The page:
By Sheroog Kubur, October 25 2023—
Contrary to popular belief, Calgary’s public transit system isn’t that bad. That being said, it is comparatively much worse when looking at the public transit systems across the country, most notably the SkyTrains of Vancouver. Despite being bigger by area and having the third largest population in Canada, Calgary’s transit system lacks. The times for bus and train arrivals are irregular and unreliable, the train tracks are wide open and quite old, meaning they are frequently subject to maintenance and interruptions, and the timing of transit doesn’t account for just how busy it can be during peak hours. The transit system won’t be able to accommodate everyone all of the time, but there are little measures that can be taken to make it a little more accessible.
The city’s wisest decision was choosing to focus on improving its bus routes as opposed to adding new train lines. In 2018, the entire transit system saw a fresh coat of paint, breaking apart routes that travelled long distances, introducing the expedited MAX buses and promising shorter wait times for busy routes. To compare, the old 73 bus route started and ended at Brentwood LRT station. This route was replaced by several smaller routes, notably the MAX Orange which goes from Brentwood LRT station to Saddletowne LRT station. The 73 route always arrives every 18 minutes, while the new MAX Orange route comes every 10 minutes during peak times and, at maximum, every 25 minutes. This was a welcome adjustment to the bus system since it shortened the length of time between buses and recognized that some stops were more necessary than others. By focusing on improving the bus routes, certain parts of the city have become much more accessible to those who rely on transit.
This was at the expense, however, of the other less popular bus routes being shortened or cut completely. Inner city transit is reliable enough to get where you need to be, but trying to reach the suburbs or communities not surrounding LRT lines is almost impossible after certain hours, with buses either stopping their routes early in the evening or being reduced to above 30-minute wait times. This, coupled with a general lack of coordination between bus and train lines means the possibility of being stranded at a train station is very real for people living on the outskirts of the city.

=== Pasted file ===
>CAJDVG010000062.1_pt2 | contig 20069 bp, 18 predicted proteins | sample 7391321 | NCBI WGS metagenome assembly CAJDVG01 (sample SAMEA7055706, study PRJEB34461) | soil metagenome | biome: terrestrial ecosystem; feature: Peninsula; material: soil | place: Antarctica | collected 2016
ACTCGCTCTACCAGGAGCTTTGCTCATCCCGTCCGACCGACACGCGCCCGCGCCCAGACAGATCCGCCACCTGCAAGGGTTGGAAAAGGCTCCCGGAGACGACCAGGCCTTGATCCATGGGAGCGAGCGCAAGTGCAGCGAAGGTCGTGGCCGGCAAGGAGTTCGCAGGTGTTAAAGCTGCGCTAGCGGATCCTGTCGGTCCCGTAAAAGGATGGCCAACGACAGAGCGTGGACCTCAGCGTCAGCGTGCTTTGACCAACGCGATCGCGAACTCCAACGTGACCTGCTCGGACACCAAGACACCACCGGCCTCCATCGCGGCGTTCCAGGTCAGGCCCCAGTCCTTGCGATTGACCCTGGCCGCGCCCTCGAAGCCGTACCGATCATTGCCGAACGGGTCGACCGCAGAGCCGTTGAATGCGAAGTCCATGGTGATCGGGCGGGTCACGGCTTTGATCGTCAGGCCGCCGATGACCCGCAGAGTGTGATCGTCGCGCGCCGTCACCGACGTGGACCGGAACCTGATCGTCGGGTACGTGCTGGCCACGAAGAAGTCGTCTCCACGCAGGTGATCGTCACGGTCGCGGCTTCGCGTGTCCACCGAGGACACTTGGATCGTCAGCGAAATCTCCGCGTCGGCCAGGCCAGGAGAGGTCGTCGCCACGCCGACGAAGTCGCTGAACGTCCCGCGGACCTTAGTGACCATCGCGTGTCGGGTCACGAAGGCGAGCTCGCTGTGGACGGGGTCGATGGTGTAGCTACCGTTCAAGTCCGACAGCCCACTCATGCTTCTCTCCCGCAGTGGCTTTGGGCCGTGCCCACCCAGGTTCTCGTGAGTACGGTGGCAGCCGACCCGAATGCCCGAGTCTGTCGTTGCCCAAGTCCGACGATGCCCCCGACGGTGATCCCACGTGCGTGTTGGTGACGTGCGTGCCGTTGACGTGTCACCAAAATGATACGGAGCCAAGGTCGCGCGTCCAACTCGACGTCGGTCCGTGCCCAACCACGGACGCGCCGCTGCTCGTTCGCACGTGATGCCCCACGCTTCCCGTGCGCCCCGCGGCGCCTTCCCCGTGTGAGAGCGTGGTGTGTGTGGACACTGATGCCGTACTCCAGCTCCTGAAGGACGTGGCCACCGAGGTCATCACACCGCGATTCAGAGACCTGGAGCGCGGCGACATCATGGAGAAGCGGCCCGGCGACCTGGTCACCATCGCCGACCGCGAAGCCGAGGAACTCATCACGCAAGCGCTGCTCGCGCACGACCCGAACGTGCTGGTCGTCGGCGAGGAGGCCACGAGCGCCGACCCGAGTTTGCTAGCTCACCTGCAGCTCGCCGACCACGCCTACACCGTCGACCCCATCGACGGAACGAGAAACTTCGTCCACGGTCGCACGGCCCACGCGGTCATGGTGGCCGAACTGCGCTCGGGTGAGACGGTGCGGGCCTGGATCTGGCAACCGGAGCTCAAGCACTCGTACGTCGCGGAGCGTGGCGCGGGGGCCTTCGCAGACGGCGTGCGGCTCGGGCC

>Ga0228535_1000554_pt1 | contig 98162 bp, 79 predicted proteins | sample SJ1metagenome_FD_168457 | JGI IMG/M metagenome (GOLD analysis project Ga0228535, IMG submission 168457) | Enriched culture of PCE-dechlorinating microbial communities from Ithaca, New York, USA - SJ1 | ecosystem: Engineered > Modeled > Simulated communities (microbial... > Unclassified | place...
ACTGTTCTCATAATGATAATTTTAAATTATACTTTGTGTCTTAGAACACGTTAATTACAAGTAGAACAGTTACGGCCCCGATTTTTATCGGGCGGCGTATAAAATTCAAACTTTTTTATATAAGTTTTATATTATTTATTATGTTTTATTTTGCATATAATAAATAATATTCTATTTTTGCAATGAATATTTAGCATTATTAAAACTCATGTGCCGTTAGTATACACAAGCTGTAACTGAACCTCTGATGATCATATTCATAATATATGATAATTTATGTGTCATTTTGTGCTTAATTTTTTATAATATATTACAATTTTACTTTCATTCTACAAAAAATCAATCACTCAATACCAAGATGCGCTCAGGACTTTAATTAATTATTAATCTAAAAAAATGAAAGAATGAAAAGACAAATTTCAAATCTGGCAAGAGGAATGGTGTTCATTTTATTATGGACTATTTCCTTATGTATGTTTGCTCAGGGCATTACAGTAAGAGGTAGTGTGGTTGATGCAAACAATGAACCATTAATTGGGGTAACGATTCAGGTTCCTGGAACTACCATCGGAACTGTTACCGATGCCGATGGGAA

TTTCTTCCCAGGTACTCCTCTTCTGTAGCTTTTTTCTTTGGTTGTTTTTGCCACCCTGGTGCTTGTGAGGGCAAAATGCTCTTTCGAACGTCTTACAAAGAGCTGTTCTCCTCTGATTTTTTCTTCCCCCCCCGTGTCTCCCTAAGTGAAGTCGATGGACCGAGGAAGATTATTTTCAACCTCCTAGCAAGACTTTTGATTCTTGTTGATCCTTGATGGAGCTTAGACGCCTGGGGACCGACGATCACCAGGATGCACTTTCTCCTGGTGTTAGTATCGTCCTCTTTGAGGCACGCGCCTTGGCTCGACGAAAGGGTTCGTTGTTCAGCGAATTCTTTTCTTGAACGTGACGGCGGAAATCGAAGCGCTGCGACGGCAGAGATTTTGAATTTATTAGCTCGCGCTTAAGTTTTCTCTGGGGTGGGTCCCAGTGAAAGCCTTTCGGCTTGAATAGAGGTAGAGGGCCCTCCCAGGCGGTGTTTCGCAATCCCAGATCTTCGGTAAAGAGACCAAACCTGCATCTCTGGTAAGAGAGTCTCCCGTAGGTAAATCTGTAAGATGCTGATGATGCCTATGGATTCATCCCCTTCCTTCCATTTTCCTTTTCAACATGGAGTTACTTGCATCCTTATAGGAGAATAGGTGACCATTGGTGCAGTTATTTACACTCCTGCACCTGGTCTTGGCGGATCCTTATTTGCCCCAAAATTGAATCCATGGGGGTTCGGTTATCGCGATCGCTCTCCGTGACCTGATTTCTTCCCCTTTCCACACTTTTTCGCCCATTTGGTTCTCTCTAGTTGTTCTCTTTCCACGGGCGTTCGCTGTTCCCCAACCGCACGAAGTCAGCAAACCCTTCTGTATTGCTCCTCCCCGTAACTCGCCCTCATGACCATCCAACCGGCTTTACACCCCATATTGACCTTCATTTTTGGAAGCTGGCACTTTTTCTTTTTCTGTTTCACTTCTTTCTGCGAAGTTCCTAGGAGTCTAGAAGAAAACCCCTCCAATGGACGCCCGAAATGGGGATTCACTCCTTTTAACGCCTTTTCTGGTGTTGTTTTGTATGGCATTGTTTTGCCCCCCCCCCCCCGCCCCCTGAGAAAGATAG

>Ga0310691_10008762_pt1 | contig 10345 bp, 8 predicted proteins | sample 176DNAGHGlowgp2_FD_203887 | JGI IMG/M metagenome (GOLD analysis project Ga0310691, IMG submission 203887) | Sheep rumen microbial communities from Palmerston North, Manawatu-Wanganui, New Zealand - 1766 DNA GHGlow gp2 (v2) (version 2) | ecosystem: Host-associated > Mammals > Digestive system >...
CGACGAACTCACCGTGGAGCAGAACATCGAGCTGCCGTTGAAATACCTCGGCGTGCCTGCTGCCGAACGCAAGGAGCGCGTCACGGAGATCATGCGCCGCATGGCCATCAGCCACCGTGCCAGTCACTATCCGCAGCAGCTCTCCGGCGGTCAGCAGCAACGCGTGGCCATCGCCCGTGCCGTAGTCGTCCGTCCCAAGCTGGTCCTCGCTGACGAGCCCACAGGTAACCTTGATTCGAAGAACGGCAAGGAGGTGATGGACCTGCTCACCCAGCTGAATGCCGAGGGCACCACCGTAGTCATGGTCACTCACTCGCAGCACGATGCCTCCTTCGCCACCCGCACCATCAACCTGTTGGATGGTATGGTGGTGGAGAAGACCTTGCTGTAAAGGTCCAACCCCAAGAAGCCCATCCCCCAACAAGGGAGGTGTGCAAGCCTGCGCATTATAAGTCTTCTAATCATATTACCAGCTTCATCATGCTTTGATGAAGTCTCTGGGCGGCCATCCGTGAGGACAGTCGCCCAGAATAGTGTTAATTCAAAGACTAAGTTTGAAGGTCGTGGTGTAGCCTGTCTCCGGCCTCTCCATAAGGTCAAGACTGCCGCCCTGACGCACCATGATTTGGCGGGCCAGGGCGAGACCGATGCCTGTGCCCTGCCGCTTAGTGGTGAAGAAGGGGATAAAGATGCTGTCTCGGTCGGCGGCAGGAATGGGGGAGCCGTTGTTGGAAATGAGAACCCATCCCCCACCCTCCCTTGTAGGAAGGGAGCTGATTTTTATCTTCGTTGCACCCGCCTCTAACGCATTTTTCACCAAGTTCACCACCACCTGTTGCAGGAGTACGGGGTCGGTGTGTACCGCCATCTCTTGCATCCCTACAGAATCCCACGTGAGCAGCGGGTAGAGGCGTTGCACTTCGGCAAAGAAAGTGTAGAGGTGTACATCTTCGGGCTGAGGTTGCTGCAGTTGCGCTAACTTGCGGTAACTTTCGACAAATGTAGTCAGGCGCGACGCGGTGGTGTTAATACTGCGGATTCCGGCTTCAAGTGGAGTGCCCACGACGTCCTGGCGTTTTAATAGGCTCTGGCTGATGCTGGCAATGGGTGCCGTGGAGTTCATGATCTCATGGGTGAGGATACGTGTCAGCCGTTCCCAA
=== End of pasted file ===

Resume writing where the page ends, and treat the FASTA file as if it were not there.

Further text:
But all of this doesn’t address the issue of the city’s increasing push towards relying on digital tracking. While the city bus schedules are still available in PDF form and the phone number on each transit sign is still operational, there is a general sense that you’re better off using the app. LRT stations have replaced their physical schedules with screens that dedicate more of their time to advertisements rather than displaying arrival times and these arrival times are often unavailable.
The app is also notoriously unreliable, with users often debating whether or not the green or red one is more accurate. While the app and screens offer the convenience of a general idea of a route’s schedule, they lack the thing people need most — accuracy. There are countless horror stories of being stranded outside after the app led a user astray or the train times being unavailable. Calgary Transit could follow the Vancouver model and simply display printed versions of the key bus and train routes with their times, making it more friendly for technology-averse folks and tourists who may not want to download an app.
The main issue with Calgary Transit is that it seems to think we exist in a car-centred city. While Calgary is big geographically, the spread out population and unwillingness to expand social institutions outside of cultural centres means people need to travel far distances within the city. However, the transit routes behave as if only residents of the inner city rely on public transit. Calgary is moving up in ranks as a population centre and its public transportation needs to reflect that. As long as people keep coming to this city, the public transit needs to keep up.
This article is a part of our Opinions section and does not necessarily reflect the views of the Gauntlet editorial board.